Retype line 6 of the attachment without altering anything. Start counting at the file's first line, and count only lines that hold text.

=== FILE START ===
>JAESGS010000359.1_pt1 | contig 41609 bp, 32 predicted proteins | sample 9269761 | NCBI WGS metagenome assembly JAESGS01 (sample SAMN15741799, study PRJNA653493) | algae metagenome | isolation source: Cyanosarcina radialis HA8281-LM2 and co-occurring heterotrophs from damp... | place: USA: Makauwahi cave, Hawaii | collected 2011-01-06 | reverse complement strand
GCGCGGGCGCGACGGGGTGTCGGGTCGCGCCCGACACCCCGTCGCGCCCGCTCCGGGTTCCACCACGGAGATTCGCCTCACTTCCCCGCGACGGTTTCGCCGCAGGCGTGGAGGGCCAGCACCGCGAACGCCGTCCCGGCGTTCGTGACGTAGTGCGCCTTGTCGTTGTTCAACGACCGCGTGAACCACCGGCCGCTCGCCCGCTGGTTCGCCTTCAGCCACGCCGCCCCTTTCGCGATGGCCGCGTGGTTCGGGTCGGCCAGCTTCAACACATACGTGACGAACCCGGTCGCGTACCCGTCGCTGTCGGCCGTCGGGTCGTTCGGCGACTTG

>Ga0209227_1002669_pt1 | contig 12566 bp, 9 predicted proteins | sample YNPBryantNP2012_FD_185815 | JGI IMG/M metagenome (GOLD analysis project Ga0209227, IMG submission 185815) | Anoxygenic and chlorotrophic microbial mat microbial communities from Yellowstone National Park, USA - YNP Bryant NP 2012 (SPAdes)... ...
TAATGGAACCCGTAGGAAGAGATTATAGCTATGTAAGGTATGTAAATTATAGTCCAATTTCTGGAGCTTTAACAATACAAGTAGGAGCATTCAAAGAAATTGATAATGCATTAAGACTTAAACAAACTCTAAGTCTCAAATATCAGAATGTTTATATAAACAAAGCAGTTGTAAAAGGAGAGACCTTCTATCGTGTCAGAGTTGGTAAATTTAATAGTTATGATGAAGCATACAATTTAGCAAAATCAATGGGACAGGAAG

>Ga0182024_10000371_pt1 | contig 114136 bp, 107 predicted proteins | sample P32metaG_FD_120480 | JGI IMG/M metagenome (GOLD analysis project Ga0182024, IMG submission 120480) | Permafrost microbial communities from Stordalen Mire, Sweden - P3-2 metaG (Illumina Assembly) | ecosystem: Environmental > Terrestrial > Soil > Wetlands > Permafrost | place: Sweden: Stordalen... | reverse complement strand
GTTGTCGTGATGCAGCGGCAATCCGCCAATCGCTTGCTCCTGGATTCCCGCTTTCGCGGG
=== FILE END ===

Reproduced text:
GTTGTCGTGATGCAGCGGCAATCCGCCAATCGCTTGCTCCTGGATTCCCGCTTTCGCGGG